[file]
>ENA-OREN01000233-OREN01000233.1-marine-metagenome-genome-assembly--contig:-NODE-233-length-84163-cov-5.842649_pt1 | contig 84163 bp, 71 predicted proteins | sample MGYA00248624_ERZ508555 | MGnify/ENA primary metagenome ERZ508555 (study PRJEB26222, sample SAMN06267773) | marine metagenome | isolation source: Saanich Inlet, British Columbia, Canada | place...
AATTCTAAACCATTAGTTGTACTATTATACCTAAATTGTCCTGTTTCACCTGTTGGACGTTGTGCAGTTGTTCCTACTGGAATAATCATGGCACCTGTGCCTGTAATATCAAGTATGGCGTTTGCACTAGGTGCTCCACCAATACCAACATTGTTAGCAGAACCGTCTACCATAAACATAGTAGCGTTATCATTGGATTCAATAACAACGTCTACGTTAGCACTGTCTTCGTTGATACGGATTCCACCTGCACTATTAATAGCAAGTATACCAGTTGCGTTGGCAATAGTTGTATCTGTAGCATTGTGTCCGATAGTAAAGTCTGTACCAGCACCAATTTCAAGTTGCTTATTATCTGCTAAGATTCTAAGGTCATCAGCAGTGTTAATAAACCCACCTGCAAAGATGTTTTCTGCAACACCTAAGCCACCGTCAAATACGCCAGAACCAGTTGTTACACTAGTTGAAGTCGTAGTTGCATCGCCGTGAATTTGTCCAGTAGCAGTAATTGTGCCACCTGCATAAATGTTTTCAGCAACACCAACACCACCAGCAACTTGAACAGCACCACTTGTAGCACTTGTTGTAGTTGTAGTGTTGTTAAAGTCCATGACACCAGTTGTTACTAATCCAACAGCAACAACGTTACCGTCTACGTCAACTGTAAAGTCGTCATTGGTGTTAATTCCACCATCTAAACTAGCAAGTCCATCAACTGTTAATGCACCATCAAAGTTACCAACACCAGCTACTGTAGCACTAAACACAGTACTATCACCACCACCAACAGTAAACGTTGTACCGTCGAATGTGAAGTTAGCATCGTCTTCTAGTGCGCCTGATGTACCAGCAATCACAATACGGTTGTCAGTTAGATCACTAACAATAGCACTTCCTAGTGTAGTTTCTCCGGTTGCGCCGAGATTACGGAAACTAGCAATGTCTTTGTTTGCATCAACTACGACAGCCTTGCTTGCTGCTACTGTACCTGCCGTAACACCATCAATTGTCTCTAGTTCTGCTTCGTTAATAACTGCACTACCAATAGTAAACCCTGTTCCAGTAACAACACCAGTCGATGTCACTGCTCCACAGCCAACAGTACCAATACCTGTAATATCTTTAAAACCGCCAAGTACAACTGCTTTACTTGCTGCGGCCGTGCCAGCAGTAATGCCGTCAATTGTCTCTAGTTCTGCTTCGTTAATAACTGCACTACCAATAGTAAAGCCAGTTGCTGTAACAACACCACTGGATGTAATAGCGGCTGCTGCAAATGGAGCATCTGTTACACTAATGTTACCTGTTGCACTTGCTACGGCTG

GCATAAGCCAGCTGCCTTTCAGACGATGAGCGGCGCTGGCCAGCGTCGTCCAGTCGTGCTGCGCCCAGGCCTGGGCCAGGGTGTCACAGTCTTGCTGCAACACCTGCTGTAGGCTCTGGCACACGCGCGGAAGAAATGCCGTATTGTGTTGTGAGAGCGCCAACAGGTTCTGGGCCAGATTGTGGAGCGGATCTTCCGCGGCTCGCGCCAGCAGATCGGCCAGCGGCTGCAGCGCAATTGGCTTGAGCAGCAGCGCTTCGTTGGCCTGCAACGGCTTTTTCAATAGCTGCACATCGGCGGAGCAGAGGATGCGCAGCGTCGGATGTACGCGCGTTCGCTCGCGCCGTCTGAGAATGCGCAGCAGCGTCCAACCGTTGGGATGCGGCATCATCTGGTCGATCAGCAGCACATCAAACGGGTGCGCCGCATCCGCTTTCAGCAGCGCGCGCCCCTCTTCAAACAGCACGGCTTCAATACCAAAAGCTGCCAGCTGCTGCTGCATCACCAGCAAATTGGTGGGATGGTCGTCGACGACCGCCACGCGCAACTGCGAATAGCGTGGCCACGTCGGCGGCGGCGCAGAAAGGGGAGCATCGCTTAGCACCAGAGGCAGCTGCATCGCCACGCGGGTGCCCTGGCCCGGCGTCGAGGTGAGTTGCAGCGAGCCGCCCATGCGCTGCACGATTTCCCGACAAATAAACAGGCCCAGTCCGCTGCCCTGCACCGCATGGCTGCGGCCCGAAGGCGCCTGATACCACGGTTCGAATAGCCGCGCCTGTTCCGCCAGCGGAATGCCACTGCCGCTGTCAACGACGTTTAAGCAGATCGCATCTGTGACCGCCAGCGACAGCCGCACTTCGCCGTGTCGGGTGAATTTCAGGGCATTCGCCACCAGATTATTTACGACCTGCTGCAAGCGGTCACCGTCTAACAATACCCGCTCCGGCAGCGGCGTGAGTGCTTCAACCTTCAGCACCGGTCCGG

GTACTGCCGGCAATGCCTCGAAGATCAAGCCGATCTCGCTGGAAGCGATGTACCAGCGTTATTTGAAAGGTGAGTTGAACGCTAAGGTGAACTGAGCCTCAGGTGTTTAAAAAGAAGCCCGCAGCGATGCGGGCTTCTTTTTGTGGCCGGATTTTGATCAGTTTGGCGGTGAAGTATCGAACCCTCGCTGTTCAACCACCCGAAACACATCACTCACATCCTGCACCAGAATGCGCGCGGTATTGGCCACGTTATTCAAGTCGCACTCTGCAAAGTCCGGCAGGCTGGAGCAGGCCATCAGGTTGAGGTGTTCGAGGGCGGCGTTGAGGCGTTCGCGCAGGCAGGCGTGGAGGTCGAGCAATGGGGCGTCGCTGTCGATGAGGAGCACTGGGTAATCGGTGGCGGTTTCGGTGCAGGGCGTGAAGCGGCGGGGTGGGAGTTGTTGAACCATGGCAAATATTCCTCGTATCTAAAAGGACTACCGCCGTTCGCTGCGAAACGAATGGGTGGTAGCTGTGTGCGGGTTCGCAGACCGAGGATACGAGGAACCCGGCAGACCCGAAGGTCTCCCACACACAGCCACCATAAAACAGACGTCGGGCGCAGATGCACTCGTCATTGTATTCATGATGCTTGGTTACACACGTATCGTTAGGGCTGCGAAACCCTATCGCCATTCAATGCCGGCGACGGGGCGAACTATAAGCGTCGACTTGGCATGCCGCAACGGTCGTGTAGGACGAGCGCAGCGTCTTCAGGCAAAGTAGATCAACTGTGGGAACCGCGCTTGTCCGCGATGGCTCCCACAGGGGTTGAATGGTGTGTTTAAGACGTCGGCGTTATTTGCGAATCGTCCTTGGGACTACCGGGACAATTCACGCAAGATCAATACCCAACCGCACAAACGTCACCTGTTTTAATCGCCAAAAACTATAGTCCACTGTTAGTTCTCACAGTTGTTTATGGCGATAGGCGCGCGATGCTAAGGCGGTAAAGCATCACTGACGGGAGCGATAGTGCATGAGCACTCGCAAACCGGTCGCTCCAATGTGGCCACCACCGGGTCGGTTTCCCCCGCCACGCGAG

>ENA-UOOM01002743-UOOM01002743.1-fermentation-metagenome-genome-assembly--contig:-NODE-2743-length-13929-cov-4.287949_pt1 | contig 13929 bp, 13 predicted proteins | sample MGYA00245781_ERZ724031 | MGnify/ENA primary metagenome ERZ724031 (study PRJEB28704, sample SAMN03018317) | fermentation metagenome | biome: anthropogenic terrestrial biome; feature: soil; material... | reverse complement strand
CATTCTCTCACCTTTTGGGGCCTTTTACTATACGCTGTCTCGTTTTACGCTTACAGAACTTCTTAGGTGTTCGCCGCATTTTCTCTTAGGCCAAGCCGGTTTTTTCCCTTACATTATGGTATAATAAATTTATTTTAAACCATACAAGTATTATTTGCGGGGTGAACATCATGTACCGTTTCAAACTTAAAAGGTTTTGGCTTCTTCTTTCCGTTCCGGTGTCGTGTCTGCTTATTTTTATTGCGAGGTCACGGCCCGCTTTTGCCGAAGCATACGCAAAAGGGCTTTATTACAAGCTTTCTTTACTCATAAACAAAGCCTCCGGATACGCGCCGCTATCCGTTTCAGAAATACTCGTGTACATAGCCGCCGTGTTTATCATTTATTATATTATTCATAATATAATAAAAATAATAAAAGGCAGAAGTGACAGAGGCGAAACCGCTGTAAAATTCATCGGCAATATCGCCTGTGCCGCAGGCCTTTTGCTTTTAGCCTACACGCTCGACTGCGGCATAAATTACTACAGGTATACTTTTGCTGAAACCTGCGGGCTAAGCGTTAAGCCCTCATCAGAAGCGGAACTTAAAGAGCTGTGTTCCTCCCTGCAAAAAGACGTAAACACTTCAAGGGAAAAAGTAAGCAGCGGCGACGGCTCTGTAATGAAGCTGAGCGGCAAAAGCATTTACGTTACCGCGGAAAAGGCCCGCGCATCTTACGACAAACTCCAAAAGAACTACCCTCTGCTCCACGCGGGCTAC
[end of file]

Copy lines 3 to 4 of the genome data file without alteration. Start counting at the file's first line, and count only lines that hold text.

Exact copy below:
GCATAAGCCAGCTGCCTTTCAGACGATGAGCGGCGCTGGCCAGCGTCGTCCAGTCGTGCTGCGCCCAGGCCTGGGCCAGGGTGTCACAGTCTTGCTGCAACACCTGCTGTAGGCTCTGGCACACGCGCGGAAGAAATGCCGTATTGTGTTGTGAGAGCGCCAACAGGTTCTGGGCCAGATTGTGGAGCGGATCTTCCGCGGCTCGCGCCAGCAGATCGGCCAGCGGCTGCAGCGCAATTGGCTTGAGCAGCAGCGCTTCGTTGGCCTGCAACGGCTTTTTCAATAGCTGCACATCGGCGGAGCAGAGGATGCGCAGCGTCGGATGTACGCGCGTTCGCTCGCGCCGTCTGAGAATGCGCAGCAGCGTCCAACCGTTGGGATGCGGCATCATCTGGTCGATCAGCAGCACATCAAACGGGTGCGCCGCATCCGCTTTCAGCAGCGCGCGCCCCTCTTCAAACAGCACGGCTTCAATACCAAAAGCTGCCAGCTGCTGCTGCATCACCAGCAAATTGGTGGGATGGTCGTCGACGACCGCCACGCGCAACTGCGAATAGCGTGGCCACGTCGGCGGCGGCGCAGAAAGGGGAGCATCGCTTAGCACCAGAGGCAGCTGCATCGCCACGCGGGTGCCCTGGCCCGGCGTCGAGGTGAGTTGCAGCGAGCCGCCCATGCGCTGCACGATTTCCCGACAAATAAACAGGCCCAGTCCGCTGCCCTGCACCGCATGGCTGCGGCCCGAAGGCGCCTGATACCACGGTTCGAATAGCCGCGCCTGTTCCGCCAGCGGAATGCCACTGCCGCTGTCAACGACGTTTAAGCAGATCGCATCTGTGACCGCCAGCGACAGCCGCACTTCGCCGTGTCGGGTGAATTTCAGGGCATTCGCCACCAGATTATTTACGACCTGCTGCAAGCGGTCACCGTCTAACAATACCCGCTCCGGCAGCGGCGTGAGTGCTTCAACCTTCAGCACCGGTCCGG

GTACTGCCGGCAATGCCTCGAAGATCAAGCCGATCTCGCTGGAAGCGATGTACCAGCGTTATTTGAAAGGTGAGTTGAACGCTAAGGTGAACTGAGCCTCAGGTGTTTAAAAAGAAGCCCGCAGCGATGCGGGCTTCTTTTTGTGGCCGGATTTTGATCAGTTTGGCGGTGAAGTATCGAACCCTCGCTGTTCAACCACCCGAAACACATCACTCACATCCTGCACCAGAATGCGCGCGGTATTGGCCACGTTATTCAAGTCGCACTCTGCAAAGTCCGGCAGGCTGGAGCAGGCCATCAGGTTGAGGTGTTCGAGGGCGGCGTTGAGGCGTTCGCGCAGGCAGGCGTGGAGGTCGAGCAATGGGGCGTCGCTGTCGATGAGGAGCACTGGGTAATCGGTGGCGGTTTCGGTGCAGGGCGTGAAGCGGCGGGGTGGGAGTTGTTGAACCATGGCAAATATTCCTCGTATCTAAAAGGACTACCGCCGTTCGCTGCGAAACGAATGGGTGGTAGCTGTGTGCGGGTTCGCAGACCGAGGATACGAGGAACCCGGCAGACCCGAAGGTCTCCCACACACAGCCACCATAAAACAGACGTCGGGCGCAGATGCACTCGTCATTGTATTCATGATGCTTGGTTACACACGTATCGTTAGGGCTGCGAAACCCTATCGCCATTCAATGCCGGCGACGGGGCGAACTATAAGCGTCGACTTGGCATGCCGCAACGGTCGTGTAGGACGAGCGCAGCGTCTTCAGGCAAAGTAGATCAACTGTGGGAACCGCGCTTGTCCGCGATGGCTCCCACAGGGGTTGAATGGTGTGTTTAAGACGTCGGCGTTATTTGCGAATCGTCCTTGGGACTACCGGGACAATTCACGCAAGATCAATACCCAACCGCACAAACGTCACCTGTTTTAATCGCCAAAAACTATAGTCCACTGTTAGTTCTCACAGTTGTTTATGGCGATAGGCGCGCGATGCTAAGGCGGTAAAGCATCACTGACGGGAGCGATAGTGCATGAGCACTCGCAAACCGGTCGCTCCAATGTGGCCACCACCGGGTCGGTTTCCCCCGCCACGCGAG